I believe most of us are not interested in grandiose, big bucks projects of dubious merit – we’ve gone down this pathway a number of times previously and the track record of fulfilling economic nirvana that governments entice us with to support these schemes invariably falls well short of ambition.
The Government’s highest priority (and I don’t care which party is in control) must focus on the children and youth, because if we can get that right everything else will follow.


Recent Comments by Alex Nelson

Convention ignored in vote on Opposition
I’m instantly reminded of George Orwell’s Nineteen Eighty-Four in which the state determines what we can believe, giving the example that 2+2=5. When the Party controls all perceptions, whatever it chooses to be the rule becomes a fact.
In 2011 I wrote this limerick:
In 1948 Eric Blair wrote his finest final story
About a regime of deception, so premonitory
Better known as George Orwell
His “1984” did foretell
The contemporary history of the Northern Territory.


Gunner government to hide fiscal facts
It’s difficult to see that the Gunner Government’s behaviour will afford it any advantage when the NT election campaign is underway.


Does non-citizen travel ban apply to US personnel at Pine Gap?
Hmm – in defence of the nation, or simply in defence of Defence? Whatever fence Defence is straddling, one hopes it isn’t topped with security mesh or barbed wire.


Work on six storey accommodation complex to start in May
@ Charlie Carter (Posted March 20, 2020 at 5:27 pm): Regardless of whether due process and opportunity for public input has occurred, recent history shows such development applications are invariably a fait accompli irrespective of which political party holds office.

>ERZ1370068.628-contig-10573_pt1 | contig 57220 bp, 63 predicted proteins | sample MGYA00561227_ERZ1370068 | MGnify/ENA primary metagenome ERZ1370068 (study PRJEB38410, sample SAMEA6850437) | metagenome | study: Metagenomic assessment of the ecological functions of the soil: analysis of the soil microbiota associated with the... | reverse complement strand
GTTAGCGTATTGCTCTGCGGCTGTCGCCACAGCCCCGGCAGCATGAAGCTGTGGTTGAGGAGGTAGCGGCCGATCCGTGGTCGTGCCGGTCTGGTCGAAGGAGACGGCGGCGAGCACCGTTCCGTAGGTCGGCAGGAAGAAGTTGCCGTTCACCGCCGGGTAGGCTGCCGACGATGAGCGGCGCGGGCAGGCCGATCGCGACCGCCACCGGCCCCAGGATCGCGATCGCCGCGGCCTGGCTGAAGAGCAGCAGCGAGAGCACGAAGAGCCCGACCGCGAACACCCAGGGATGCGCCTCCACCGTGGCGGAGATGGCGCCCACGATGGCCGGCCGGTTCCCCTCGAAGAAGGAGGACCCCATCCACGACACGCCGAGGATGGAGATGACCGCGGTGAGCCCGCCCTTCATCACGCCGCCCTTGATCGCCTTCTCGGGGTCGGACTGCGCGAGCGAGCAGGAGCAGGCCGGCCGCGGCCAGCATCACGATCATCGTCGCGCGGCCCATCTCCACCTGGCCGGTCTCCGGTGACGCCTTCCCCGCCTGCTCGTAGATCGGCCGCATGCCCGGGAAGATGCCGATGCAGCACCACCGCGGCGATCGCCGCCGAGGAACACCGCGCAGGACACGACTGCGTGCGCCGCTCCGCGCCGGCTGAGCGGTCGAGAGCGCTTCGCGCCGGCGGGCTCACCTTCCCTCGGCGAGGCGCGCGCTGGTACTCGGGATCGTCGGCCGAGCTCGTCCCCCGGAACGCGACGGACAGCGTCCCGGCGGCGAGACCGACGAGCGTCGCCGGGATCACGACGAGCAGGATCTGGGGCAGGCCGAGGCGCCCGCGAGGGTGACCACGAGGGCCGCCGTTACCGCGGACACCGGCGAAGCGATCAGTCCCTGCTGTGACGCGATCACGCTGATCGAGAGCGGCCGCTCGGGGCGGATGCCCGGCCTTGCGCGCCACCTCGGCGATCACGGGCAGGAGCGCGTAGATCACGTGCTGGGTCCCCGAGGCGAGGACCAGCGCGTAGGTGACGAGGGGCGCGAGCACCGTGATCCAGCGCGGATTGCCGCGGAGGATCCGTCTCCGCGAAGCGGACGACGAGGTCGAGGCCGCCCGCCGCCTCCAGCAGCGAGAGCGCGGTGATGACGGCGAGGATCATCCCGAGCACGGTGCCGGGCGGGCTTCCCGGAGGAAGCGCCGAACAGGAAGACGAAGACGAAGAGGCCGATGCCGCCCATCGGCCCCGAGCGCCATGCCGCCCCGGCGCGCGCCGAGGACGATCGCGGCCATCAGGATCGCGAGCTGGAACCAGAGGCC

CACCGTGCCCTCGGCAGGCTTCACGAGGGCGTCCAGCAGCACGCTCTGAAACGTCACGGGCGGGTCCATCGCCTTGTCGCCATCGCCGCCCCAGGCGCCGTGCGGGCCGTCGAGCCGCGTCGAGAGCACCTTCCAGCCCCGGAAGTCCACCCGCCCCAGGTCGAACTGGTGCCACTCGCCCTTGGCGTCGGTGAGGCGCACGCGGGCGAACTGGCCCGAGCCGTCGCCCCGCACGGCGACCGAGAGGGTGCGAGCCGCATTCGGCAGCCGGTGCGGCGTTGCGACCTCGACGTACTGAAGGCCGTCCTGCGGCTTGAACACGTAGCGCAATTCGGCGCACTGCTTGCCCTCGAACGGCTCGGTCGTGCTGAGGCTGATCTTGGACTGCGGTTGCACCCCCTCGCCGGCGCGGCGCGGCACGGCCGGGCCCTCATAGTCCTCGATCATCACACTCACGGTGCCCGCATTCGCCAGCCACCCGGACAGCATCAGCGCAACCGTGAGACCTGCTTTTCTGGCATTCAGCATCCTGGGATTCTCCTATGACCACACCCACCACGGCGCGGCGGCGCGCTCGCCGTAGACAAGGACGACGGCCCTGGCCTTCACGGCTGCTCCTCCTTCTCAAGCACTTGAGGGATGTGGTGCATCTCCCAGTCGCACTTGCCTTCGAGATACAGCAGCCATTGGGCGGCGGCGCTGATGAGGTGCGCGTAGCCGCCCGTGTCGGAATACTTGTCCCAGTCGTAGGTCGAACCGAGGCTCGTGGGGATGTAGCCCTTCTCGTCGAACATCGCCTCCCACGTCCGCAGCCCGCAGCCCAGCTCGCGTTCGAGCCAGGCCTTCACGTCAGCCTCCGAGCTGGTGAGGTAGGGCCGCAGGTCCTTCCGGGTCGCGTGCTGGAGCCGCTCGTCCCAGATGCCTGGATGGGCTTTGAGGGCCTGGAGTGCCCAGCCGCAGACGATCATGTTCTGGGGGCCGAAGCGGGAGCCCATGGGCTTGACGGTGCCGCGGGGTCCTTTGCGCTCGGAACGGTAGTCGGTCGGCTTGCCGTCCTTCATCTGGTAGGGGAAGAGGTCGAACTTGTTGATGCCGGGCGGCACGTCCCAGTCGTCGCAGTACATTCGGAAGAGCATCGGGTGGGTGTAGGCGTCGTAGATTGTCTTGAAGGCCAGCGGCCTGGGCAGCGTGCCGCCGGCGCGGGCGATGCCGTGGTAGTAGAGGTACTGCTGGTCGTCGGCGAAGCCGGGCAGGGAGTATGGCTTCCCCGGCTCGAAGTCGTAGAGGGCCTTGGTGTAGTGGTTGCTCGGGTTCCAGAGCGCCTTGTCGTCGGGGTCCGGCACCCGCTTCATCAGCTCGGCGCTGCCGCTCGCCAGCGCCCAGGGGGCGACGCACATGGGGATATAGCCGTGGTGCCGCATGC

It’s only changing circumstances that catch government and developers out; for example, the vacant lots of Melanka, the Aboriginal Art and Culture Centre (next door to KFC), and – for a time – Lizzie Milnes’s home in Bath Street which was an empty lot for several years until the Green Well office complex was built.
This was only after the NT Government guaranteed renting the new building (leaving vacant other office space across town).
The latest example is the demolition of the former Anzac Hill High School; given current circumstances, don’t hold our collective breath over anything being developed on this site for many years (if at all) and long after the current miserable excuse posing as a Northern Territory Government has been consigned to the rubbish dump of history.


Work on six storey accommodation complex to start in May
For several years I’ve pointed out the apparent correlation between privately funded proposals or construction of high rise developments above three storeys in Alice Springs and the onset of major economic downturns.
I did so in 2015 (see my two comments), noted it again in 2017 (see my early comment), and yet again last year.
I’ve also stated my observations a number of times on local ABC radio.
Given current circumstances it appears to me that Alice Springs remains as strong a barometer for economic turmoil as it has demonstrated on several occasions for nearly half a century.
However, confirmation of the go-ahead for a major six-storey development seems to herald a far worse situation unfolding around the world.
The ABC’s business editor, Ian Verrender, has posted a stark warning of a far more worrying development that has been masked by our pre-occupation with the coronavirus emergency and sharp decline of stock markets.
If this warning holds true, we don’t just face the prospect of an economic recession; rather it is an economic depression that now looms ahead of us.
It looks to me that we are confronted with an epochal turning point of history, the like of which hasn’t been experienced since the commencement of the Great Depression 90 years ago.